# How do I rigorously prove that - two distinct solutions of a first order linear differential equation don't intersect?

#### Quasar Chunawala

##### Active Member
(Page 125 of file, page 106, problem 19 of the book - Linear Analysis)

Hi folks,

I tried to come up with a proof for the following statement. But, I am facing trouble proceeding with the arguments. It would be nice, if someone could help. Pardon me for posting the question here, as there's no math sub-forum here.

Q. Show that two distinct solutions of a normal first order linear differential equation cannot have a point of intersection.

Proof.

Let $$L=a_{1}(x)D+a_{0}(x)$$ be the linear differential operator of the first order and let
$Ly=h$
be the given differential equation.

Suppose $$f(x)$$ and $$g(x)$$ are two distinct solutions of the linear differential equation, such that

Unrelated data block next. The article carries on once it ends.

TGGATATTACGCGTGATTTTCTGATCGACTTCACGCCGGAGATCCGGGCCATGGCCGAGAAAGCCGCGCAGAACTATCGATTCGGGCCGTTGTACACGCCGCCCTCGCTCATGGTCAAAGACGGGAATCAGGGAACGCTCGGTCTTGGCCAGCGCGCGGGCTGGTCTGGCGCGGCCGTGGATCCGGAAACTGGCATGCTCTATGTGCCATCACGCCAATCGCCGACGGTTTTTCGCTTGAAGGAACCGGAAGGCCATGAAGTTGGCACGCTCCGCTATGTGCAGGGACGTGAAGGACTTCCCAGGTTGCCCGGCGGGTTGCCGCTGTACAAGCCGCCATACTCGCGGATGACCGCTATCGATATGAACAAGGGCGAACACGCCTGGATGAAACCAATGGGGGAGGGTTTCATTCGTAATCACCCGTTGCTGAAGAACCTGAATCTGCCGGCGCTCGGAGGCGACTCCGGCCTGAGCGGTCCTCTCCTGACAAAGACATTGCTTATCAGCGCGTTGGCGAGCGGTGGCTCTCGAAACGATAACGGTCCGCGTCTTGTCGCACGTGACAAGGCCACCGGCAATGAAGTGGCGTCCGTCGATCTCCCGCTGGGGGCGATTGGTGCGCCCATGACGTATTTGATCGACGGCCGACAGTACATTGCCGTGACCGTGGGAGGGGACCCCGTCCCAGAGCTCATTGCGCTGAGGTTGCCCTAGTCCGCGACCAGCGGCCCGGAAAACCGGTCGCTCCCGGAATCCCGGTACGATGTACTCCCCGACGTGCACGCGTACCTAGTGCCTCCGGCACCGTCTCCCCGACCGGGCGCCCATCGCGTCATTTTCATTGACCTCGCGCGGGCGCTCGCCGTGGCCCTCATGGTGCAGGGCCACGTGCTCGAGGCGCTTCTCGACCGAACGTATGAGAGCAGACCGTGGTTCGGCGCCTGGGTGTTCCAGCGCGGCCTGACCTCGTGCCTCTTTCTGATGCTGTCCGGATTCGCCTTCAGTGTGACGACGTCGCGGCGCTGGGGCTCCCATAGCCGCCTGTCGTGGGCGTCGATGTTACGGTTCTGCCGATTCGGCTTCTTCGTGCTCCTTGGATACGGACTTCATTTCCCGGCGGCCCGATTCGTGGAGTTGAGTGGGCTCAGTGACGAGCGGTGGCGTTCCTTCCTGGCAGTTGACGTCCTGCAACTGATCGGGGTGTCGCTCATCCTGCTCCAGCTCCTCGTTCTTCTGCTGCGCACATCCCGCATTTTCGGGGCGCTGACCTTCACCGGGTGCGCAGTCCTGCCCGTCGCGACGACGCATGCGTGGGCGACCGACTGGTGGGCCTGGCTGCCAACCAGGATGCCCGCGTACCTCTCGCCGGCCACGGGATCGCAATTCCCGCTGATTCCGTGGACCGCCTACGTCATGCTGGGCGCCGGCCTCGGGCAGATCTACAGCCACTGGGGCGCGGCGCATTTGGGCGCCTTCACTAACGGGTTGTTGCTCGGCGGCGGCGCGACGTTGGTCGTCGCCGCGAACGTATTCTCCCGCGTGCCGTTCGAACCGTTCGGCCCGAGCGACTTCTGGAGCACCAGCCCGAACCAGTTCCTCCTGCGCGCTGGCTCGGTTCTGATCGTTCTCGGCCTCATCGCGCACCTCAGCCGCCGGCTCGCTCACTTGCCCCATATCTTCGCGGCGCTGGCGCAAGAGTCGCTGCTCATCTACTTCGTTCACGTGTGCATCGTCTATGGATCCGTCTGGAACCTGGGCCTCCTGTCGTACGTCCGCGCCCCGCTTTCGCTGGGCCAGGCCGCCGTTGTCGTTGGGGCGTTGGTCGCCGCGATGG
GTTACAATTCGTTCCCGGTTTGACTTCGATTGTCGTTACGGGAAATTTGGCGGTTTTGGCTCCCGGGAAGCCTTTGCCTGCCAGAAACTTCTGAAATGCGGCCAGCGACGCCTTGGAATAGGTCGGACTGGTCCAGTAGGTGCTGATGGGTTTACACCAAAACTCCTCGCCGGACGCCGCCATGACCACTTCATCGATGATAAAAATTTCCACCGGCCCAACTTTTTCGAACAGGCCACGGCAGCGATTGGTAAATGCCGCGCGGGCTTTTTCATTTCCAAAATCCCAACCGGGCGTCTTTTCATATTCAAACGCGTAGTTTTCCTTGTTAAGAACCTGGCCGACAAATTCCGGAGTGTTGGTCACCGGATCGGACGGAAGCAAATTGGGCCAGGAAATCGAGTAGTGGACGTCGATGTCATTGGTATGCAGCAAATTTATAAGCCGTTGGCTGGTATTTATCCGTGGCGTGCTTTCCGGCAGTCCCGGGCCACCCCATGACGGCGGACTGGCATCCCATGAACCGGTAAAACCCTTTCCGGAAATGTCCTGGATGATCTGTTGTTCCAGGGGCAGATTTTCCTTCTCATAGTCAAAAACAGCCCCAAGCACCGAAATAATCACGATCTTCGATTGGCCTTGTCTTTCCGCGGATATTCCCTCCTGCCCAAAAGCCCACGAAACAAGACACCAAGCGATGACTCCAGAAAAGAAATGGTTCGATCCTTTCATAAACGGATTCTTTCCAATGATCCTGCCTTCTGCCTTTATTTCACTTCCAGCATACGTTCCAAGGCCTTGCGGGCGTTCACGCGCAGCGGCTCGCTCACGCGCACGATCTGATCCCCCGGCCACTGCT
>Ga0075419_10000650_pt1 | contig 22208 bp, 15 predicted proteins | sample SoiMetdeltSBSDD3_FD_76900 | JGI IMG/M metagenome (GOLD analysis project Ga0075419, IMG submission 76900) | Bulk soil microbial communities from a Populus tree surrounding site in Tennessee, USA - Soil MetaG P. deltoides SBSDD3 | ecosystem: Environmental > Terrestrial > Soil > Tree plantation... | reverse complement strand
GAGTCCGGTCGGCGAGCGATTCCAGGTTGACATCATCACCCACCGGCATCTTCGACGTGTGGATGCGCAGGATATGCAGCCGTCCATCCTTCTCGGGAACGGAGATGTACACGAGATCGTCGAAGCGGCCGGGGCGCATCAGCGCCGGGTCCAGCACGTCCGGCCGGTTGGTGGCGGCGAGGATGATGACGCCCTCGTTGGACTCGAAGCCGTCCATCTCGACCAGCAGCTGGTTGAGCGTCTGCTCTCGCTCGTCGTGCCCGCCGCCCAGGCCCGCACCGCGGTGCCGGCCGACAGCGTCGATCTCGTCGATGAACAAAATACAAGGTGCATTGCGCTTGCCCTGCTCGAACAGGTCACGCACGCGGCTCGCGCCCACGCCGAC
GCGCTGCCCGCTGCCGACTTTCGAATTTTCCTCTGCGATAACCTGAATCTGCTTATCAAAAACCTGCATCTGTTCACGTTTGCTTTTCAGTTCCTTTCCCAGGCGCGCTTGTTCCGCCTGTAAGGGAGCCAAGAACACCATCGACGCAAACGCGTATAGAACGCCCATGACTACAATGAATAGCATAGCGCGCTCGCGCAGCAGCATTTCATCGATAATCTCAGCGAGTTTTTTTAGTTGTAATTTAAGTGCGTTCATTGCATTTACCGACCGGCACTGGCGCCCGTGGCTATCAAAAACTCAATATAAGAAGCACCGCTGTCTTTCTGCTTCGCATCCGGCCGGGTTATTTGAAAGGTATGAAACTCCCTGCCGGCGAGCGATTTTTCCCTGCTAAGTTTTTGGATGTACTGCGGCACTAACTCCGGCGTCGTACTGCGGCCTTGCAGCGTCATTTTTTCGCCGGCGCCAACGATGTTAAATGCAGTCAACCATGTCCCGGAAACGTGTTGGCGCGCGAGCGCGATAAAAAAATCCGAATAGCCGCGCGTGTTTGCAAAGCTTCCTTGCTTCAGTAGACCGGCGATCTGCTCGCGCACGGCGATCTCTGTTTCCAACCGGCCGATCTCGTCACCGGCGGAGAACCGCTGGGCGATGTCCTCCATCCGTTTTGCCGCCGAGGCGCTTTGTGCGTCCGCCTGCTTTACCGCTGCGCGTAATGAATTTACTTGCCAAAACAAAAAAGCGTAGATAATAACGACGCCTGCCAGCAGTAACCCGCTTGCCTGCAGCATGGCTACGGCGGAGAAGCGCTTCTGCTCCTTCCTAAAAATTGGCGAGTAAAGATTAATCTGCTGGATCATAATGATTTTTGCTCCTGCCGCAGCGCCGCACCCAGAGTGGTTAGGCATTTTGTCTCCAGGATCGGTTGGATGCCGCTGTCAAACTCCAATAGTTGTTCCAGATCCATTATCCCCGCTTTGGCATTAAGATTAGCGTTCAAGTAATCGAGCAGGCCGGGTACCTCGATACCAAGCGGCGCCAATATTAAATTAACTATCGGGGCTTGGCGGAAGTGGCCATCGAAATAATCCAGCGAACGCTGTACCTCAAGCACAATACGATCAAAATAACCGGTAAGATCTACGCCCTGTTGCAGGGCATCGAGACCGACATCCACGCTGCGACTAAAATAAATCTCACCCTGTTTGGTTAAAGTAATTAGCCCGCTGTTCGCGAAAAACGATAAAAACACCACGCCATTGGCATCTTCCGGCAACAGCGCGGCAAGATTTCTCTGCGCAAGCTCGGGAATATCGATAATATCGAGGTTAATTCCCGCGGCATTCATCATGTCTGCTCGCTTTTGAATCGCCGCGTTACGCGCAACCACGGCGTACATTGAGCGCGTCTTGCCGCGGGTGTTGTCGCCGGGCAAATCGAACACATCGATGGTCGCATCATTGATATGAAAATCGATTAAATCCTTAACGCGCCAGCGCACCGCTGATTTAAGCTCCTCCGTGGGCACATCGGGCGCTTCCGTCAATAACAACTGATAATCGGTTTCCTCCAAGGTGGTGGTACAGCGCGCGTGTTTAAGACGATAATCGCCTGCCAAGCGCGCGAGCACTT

$Lf=h, \text{whenever }y(x_1)=k_1$
$Lg=h, \text{whenever }y(x_2)=k_2$

But, I don't know where to go from here. Any tips on how to proceed would help me.

Thanks guys!

#### Daniel Duffy

##### C++ author, trainer
Step 1 reduce scope

take dy/dt + ay = 0 for starters. Then generalise
BTW the statement of Q19 is a bit ambiguous..

A 1st order linear ODE has an analytic solution see page 97, eq. 3-20.
Maybe that helps.

Last edited:
• Quasar Chunawala

#### Quasar Chunawala

##### Active Member
Yeah, I can prove it, if I choose the analytic closed form of the solution for the first order linear ODE. Thanks Daniel.

• Daniel Duffy